Mike Mitchell may be a CEO of a big company, but he apparently NOT
an engineer specializing in tire engineering.
Tire weight capacity and load/inflation data for all tires sold in the USA are developed by a bunch of engineers called the Tire and Rim Association (TRA). Pure science and engineering, without a hint of marketing or money-making influence. The load/inflation tables, speed ratings and load ratings they develop apply to all brands of tires sold in the USA. So if they say an ST235/80R16 tire has a higher load rating than an LT235/85R16E, then you can believe it, regardless of what a trailer manufacturer says about it.
Commercial tires are designed for four different uses, and the use defines the construction of the tire. Those four uses are steer axle, drive axle, trailer axle, or all-wheel positions.
Generally, the all-wheel-position truck tires cost more than the same size tire for a specific axle use. For example, one excellent all-position truck tire is the Michelin XPS Rib. It is the only 16-inch Michelin tire included on the Michelin truck website, and is rated an all-wheel-position truck tire - which means it is a trailer tire as well as a steer axle or drive axle tire. The other Michelin LT tires are not rated for any position of a truck, so they are not suitable as trailer tires.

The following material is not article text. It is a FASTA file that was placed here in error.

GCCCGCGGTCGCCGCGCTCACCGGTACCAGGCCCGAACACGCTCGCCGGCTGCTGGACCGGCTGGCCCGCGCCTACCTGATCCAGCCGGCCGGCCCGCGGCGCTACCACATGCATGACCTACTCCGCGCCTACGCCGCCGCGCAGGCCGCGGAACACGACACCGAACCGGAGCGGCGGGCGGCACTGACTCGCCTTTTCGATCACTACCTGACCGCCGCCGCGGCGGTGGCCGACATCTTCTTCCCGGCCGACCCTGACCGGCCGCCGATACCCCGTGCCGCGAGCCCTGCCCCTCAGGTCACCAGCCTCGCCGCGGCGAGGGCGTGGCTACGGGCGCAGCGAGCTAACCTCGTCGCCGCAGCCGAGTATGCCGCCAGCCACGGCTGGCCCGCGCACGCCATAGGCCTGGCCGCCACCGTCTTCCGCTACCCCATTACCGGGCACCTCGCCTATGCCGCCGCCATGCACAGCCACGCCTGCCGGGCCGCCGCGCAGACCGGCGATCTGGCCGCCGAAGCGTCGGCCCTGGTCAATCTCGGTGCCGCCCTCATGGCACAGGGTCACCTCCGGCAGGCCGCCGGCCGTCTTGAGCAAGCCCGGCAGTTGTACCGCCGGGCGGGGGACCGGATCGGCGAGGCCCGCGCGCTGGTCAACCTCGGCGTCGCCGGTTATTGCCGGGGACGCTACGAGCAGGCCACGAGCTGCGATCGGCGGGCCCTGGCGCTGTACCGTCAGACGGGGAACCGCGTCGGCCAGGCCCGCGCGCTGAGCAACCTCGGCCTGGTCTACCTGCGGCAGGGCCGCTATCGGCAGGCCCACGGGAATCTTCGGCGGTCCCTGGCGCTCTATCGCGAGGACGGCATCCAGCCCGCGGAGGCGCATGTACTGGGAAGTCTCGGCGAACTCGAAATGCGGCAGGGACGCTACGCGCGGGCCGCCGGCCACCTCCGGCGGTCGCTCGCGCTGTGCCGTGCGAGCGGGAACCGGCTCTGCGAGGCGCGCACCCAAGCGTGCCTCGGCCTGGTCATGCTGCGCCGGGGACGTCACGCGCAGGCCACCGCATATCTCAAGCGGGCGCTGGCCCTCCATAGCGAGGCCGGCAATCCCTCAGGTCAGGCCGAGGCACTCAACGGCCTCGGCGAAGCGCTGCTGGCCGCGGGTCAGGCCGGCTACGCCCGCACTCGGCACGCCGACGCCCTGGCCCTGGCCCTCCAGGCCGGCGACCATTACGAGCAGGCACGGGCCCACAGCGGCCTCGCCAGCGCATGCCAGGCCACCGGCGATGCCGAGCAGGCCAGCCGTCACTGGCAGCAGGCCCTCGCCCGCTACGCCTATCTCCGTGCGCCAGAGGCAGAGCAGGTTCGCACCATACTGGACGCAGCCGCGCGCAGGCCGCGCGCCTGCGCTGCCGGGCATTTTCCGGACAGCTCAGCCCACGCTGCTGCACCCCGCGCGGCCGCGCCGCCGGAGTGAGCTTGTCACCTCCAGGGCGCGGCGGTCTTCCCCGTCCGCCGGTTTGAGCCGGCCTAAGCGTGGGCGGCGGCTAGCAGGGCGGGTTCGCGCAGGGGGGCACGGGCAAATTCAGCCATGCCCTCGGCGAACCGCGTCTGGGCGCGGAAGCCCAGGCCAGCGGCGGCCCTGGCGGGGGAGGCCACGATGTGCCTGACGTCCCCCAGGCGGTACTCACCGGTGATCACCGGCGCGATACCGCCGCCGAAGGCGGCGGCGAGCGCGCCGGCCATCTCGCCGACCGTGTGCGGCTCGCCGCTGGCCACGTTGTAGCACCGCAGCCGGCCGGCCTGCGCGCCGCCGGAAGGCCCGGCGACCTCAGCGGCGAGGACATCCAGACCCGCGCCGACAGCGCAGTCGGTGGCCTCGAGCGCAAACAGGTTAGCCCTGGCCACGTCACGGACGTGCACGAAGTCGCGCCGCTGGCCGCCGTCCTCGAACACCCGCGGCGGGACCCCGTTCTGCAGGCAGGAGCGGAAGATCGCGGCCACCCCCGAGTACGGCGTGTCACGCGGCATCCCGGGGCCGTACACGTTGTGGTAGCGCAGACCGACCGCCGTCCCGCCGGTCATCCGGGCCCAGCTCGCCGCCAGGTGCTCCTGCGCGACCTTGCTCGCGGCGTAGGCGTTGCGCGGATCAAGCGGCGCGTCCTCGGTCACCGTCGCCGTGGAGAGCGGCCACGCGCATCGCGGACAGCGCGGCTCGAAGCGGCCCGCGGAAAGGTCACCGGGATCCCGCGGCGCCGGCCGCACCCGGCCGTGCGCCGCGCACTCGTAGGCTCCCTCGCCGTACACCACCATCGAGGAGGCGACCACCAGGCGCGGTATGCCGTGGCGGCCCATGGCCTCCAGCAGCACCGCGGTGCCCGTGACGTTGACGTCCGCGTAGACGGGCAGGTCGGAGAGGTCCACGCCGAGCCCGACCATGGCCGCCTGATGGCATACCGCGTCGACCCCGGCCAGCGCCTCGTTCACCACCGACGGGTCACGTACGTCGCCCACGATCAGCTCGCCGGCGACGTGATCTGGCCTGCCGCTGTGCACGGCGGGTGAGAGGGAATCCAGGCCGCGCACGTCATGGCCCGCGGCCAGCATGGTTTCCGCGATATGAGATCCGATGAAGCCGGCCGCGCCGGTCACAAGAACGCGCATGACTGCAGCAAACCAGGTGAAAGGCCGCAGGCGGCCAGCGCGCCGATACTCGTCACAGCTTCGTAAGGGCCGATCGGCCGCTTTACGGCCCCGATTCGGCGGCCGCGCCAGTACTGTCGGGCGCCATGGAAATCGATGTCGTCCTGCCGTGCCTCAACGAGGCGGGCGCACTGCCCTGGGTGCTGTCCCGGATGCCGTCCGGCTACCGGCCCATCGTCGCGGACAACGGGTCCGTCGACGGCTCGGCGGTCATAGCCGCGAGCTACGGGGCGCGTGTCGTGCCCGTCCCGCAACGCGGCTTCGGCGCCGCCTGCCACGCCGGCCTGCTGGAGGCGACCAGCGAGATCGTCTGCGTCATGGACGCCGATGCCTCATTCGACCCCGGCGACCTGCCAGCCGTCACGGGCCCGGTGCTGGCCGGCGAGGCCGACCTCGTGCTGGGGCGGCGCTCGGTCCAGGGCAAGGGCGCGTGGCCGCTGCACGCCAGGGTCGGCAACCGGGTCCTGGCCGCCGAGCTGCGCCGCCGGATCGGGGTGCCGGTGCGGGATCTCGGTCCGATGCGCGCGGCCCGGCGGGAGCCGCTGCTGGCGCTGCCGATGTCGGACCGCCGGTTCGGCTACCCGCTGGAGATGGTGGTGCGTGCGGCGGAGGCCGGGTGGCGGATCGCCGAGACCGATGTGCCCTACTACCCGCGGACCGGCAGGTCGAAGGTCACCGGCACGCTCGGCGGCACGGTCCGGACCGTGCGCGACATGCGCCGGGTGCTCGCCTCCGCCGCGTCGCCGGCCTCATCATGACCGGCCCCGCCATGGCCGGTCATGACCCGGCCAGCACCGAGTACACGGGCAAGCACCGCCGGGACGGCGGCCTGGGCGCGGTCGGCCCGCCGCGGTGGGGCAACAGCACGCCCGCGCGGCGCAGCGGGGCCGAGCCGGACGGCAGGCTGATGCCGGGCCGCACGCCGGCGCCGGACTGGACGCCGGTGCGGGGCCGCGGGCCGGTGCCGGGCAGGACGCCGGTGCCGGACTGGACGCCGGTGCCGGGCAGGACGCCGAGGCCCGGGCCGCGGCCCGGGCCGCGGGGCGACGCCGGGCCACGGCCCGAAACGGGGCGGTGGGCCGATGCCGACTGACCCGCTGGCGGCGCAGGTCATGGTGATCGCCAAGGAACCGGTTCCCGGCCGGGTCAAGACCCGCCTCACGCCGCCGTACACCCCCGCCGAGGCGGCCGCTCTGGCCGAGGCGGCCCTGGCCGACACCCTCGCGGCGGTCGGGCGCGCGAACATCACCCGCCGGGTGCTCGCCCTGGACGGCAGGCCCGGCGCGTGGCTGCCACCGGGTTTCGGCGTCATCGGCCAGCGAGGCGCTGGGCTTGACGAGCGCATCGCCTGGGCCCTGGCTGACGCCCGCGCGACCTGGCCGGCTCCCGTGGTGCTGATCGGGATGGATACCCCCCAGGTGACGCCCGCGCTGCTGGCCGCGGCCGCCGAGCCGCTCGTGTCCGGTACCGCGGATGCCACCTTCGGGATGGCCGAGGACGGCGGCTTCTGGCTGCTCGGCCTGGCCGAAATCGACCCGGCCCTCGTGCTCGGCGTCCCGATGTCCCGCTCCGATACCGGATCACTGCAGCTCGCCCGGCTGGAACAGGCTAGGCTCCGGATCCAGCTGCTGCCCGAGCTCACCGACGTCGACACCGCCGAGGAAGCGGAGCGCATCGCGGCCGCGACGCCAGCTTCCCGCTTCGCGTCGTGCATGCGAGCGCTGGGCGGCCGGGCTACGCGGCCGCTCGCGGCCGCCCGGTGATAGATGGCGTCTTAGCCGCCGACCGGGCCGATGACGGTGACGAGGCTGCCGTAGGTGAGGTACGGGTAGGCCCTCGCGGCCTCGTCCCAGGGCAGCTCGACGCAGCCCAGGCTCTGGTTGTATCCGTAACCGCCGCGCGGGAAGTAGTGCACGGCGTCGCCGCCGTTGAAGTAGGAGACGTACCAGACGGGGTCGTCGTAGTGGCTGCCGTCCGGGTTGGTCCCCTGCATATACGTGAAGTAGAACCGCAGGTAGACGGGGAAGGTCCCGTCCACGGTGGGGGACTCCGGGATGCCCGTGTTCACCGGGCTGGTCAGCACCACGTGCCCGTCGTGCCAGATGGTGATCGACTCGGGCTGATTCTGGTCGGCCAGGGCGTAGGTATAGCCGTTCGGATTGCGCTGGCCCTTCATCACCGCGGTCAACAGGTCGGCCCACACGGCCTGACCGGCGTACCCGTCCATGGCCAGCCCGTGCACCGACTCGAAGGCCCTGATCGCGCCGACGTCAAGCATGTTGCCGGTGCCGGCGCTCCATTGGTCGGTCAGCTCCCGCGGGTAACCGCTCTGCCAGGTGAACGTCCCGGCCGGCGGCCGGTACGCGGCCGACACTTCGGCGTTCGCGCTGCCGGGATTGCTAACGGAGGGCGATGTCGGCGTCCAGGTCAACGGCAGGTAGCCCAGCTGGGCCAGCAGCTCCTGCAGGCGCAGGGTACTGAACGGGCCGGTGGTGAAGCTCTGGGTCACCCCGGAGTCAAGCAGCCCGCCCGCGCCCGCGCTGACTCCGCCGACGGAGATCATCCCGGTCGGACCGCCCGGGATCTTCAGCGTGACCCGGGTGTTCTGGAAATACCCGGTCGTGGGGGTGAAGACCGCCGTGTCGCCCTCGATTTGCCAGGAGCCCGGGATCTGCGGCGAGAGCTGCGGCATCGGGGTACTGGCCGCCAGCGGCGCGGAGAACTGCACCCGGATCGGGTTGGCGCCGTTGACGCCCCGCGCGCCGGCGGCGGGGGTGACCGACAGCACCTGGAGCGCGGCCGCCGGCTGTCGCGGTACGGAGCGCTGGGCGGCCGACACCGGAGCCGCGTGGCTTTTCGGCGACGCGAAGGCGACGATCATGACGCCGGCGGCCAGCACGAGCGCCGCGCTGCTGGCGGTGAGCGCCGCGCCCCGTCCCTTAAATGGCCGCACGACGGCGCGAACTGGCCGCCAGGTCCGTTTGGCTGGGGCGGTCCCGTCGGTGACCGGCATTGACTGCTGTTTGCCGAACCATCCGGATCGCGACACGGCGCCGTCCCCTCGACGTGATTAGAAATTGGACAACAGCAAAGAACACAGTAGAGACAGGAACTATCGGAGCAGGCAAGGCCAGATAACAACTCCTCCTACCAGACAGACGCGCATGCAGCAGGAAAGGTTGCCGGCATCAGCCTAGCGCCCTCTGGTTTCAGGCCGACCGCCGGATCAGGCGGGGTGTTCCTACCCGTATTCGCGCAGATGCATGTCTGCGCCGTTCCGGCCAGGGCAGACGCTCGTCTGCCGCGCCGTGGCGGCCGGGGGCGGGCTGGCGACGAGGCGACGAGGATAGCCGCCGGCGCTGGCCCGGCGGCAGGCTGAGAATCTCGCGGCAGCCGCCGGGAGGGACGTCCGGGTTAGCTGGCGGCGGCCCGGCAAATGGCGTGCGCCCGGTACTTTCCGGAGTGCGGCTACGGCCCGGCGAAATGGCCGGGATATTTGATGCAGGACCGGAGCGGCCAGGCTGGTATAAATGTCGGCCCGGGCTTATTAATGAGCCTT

Most ST tires are limited to 65 MPH speed. The advantage of the XPS Rib is it is has a speed rating of "Q" = 99 MPH. I often exceed 65 MPH when towing, but rarely exceed 99 MPH, even when passing on a 2-lane highway.
If you dig around on the Goodyear website, you'll find that Goodyear makes a tire that is almost identical to the Michelin XPS. All-steel construction. Recapable. Rated as an all-position truck tire. And it costs an arm and a leg and your first-born son, just like the XPS Rib. And it comes only in the same sizes as the XPS Rib =
That's it. If you want a different size, then you'll have to choose a different tire.
When it comes to ST tires, I've had some really good service from Cooper and Maxxis ST tires, and I've had some awful service from Goodyear Marathon trailer tires. I haven't run the expensive XPS rib on my trailers yet, mainly because all 4 of my trailers have 14" or 15" wheels, not 16". I wore out two sets of XPS on a '99.5 F-250 PowerStroke tow vehicle. They lasted more than twice as long as the almost-as-costly BFGoodrich AllTerrain.